6 Observational and theoretical investigations of turbulent structures generated by low-Intensity prescribed fires in forested environments

Tuesday, 15 October 2013
Meeting Room 2 (Holiday Inn University Plaza)
Xindi Bian, USDA Forest Service, East Lansing, MI; and W. E. Heilman, S. Zhong, M. Kiefer, J. J. Charney, J. L. Hom, K. L. Clark, N. S. Skowronski, M. Gallagher, and M. Patterson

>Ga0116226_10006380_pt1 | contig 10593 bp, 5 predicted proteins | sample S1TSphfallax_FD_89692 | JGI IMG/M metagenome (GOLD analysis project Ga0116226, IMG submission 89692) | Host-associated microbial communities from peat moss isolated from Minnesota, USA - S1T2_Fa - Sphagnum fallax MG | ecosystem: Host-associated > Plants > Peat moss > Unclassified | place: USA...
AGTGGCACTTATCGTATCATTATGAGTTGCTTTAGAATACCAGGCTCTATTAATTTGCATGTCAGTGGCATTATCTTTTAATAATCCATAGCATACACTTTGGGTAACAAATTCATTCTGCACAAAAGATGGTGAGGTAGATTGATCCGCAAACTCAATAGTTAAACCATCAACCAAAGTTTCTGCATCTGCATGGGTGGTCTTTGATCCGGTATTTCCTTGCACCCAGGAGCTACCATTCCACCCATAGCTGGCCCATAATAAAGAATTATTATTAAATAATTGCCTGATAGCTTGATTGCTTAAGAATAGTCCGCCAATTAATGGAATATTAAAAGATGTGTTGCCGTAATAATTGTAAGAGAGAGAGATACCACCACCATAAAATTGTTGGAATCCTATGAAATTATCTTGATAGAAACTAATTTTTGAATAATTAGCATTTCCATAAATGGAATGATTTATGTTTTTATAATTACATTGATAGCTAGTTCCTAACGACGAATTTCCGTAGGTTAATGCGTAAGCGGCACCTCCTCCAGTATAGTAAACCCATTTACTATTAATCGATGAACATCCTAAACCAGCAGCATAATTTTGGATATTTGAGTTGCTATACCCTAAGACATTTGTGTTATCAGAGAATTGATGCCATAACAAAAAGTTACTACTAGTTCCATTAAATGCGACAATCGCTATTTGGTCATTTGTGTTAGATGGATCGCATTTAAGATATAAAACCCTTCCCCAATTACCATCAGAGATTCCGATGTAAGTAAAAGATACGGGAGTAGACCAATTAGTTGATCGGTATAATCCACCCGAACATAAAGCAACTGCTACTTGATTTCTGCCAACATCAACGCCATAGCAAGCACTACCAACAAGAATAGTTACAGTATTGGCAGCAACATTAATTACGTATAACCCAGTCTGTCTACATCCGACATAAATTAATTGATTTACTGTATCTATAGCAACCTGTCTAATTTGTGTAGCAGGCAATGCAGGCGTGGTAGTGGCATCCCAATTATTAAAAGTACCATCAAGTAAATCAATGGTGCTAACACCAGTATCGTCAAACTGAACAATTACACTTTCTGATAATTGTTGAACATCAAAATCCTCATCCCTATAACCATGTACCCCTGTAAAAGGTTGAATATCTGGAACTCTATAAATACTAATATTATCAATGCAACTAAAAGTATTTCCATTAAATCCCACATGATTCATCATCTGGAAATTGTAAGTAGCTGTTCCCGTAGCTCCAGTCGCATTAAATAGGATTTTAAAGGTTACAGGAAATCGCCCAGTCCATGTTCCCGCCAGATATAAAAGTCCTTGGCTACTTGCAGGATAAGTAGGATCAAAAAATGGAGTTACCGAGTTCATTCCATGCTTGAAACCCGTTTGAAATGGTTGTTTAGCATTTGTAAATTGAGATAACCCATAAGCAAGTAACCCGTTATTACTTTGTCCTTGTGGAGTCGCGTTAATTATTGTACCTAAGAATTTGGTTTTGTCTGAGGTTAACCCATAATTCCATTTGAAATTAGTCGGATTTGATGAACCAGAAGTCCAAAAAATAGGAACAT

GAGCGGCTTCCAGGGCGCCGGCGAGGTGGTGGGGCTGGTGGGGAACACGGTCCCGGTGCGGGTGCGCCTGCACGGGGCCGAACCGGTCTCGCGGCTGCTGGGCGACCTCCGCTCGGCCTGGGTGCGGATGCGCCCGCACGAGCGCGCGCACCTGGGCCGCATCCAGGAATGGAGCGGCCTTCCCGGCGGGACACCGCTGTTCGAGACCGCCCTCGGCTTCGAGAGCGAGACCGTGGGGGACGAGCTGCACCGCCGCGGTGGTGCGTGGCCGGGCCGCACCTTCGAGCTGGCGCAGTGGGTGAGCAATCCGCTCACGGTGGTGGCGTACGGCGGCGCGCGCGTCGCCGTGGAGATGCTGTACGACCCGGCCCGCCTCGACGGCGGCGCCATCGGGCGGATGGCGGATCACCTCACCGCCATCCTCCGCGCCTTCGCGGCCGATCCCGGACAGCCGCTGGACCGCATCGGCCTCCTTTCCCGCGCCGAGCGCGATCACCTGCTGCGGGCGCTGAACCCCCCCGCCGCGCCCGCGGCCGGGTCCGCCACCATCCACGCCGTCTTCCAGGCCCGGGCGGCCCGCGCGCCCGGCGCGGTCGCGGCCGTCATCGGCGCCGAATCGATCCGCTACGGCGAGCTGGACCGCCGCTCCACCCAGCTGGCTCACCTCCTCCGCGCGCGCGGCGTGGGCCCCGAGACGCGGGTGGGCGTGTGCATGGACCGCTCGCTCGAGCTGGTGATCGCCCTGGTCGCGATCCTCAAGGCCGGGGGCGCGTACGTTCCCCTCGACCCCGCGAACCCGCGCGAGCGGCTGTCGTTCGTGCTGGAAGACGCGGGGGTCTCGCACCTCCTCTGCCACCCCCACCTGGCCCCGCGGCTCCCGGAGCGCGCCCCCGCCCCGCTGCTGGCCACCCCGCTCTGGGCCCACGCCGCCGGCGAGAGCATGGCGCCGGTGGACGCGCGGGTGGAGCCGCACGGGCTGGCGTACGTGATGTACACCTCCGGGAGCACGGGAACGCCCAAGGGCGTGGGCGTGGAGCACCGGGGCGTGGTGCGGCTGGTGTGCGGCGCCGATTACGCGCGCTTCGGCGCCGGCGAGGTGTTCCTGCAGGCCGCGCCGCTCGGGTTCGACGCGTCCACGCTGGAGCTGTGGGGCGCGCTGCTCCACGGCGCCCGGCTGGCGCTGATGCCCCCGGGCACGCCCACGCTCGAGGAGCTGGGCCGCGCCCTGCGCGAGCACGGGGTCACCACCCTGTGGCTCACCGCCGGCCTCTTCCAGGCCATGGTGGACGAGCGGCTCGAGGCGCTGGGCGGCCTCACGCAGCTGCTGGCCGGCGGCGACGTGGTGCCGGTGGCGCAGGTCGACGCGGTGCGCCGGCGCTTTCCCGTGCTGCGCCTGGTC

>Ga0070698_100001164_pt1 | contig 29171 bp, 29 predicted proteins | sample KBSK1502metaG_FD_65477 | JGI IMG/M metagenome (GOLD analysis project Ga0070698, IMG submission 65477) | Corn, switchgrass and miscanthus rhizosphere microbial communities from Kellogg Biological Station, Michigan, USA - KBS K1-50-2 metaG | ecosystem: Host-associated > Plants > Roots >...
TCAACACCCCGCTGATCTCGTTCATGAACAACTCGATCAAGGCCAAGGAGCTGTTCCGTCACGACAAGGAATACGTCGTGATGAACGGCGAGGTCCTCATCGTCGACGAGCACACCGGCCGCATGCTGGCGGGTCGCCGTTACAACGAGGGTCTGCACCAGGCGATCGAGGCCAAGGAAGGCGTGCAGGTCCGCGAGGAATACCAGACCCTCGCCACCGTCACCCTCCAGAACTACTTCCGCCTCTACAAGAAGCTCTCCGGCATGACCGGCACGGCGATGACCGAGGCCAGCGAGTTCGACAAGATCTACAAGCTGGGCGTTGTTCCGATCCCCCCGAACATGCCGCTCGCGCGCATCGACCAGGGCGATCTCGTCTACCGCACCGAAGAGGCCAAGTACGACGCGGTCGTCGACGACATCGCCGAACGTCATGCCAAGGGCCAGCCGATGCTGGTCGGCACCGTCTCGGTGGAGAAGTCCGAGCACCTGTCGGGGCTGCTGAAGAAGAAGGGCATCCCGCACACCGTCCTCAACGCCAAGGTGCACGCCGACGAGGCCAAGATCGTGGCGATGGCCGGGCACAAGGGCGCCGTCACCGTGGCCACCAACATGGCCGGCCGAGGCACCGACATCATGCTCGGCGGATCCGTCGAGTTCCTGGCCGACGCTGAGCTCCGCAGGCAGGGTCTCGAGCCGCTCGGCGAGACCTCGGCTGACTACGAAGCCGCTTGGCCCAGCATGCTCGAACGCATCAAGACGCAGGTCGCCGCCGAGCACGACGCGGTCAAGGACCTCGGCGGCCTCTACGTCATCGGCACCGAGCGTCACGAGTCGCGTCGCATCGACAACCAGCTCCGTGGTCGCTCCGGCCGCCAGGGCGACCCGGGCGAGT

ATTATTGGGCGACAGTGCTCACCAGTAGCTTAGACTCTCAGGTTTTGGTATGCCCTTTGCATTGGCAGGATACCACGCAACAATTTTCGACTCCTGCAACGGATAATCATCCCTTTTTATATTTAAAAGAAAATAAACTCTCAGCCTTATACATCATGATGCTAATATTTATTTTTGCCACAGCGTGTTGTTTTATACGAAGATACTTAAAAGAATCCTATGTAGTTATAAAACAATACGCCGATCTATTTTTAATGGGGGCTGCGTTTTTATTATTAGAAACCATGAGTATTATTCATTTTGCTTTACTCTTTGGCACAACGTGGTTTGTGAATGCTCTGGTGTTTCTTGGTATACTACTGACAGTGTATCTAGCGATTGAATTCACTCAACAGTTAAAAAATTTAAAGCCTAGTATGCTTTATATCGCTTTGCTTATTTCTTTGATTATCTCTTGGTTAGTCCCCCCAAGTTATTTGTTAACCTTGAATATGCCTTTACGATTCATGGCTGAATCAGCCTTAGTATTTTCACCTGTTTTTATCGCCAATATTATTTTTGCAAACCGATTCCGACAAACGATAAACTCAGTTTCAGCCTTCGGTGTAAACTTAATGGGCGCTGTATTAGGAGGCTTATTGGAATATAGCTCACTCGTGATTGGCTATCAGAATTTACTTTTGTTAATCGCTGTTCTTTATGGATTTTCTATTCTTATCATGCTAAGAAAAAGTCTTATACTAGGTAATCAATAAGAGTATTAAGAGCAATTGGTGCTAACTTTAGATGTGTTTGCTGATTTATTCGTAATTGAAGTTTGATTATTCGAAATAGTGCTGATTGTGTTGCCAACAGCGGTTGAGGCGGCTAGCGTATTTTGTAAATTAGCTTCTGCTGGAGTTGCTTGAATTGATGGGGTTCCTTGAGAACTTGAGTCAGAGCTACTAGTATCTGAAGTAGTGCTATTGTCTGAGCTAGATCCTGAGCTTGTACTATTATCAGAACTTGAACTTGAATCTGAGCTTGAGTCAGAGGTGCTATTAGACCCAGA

As part of a broad Joint Fire Science Program (JFSP) project to develop modeling tools for predicting smoke dispersion from low-intensity prescribed fires (LIPFs), the USDA Forest Service - Northern Research Station conducted two LIPFs in 2011 and 2012 on forested plots in the New Jersey Pine Barrens (NJPB) to collect meteorological and air-quality data that can be used for model validation. Experimental investigations of the turbulence structures from the 2011 and 2012 LIPFs have been undertaken to provide further insight into the complex physical processes that govern turbulent energy production, turbulent eddy sizes, and turbulent diffusion of momentum and heat in the vicinity of LIPFs within forest vegetation layers. Using high frequency (10 Hz) measurements of temperatures and wind speeds using fine-wire thermocouples and sonic anemometers at multiple levels during the LIPFs, a quantitative description of LIPF flux-profile relationships are developed, with new information contained in the correlations and turbulence quantities. Characteristic turbulent structures before, during, and after fire-front passage are described through the LIPF flux-profile relationships.
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